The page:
Any emergency room is chaotic: St. Peter’s Hospital nurses like Marshall Knauf and Jennifer Schumacher are used to the stream of patients.
“Emergency medicine is emergency medicine, so our nurses train for years many of them,” says Schumacher.
Schumacher is the nurse manager at St. Peter’s emergency department. She says the department has been taking precautions to keep patients safe and give them the best possible care.
They’ve also been making sure nurses are ready for whatever they encounter.
“I would say the biggest change we really noticed is how we prepare in the department, how we prepare our nurses, techs, ancillary staff for the ever coming changes that are coming with COVID,” says Schumacher.
It takes a team, including people like Knauf. He’s worked at St. Peter’s for about a year.
“The patients I see, the smiles I get, the times I get to hug them, the times I get to cry with them, that all means a lot to me,” says Knauf.
The reality is, just because the ER is fast-paced doesn’t mean the emotional strain is short-lived.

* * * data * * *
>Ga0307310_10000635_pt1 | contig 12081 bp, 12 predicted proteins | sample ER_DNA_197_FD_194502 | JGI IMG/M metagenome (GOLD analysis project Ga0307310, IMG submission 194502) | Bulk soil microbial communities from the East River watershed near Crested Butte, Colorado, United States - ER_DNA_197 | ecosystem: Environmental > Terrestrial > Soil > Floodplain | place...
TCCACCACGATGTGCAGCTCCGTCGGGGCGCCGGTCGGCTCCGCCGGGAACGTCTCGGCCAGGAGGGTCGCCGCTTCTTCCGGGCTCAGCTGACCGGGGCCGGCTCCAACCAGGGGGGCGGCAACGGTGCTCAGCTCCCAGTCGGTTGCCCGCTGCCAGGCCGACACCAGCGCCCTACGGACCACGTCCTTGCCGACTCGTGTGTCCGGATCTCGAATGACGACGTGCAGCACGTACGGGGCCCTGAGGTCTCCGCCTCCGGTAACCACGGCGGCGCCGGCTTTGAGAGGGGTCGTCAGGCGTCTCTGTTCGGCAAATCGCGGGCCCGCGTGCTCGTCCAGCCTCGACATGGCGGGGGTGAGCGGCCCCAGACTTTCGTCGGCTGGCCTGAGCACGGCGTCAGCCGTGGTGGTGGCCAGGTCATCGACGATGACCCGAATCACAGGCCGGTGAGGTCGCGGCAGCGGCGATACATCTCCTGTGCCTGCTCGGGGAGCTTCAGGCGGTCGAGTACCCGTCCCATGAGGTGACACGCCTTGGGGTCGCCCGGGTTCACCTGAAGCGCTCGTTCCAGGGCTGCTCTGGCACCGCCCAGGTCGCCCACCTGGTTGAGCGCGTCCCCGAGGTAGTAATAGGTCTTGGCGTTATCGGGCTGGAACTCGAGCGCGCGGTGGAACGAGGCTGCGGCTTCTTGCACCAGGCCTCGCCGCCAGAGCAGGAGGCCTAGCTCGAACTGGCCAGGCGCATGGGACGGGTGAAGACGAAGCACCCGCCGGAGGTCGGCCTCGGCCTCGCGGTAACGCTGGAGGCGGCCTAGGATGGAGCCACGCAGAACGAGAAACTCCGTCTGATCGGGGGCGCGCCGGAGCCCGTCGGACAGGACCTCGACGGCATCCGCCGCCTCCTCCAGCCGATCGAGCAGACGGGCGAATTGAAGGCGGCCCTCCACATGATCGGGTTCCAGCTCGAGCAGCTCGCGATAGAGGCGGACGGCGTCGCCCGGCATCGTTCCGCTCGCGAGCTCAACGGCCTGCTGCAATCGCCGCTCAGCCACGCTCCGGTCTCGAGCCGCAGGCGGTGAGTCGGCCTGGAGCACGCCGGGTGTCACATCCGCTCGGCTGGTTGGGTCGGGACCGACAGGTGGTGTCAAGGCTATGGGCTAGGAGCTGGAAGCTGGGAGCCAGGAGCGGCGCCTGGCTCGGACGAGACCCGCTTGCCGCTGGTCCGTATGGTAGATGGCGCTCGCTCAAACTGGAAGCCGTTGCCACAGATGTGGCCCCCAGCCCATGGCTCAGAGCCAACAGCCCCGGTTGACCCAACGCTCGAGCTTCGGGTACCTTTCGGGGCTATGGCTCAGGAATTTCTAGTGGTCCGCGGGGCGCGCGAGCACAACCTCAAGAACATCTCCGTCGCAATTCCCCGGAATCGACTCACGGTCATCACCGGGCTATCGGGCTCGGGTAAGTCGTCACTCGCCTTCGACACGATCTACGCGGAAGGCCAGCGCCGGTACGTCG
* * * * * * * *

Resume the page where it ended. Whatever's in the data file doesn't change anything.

“I never really felt like a hero or an essential worker or a frontliner, it’s always I’m a nurse,” says Knauf. “I come to work, I help people.”
Messages and signs from the community also help in finding the beauty in the constant chaos. ER nurses say they’ve been overwhelmed by the kind notes, donated food, and messages of encouragement.
“We are so thankful as a department,” says Schumacher. “When you get into nursing, you do it because you love it, and to have people reach out and thank us for what we do every day was so kind.”
Knauf also has his own way of handling the stress and fear, by dancing for his co-workers and patients.
“My rationale is we don’t see people on good days, and so whatever I can do to bring a smile to your face, to get my patient to laugh, I take that as a win,” says Knauf.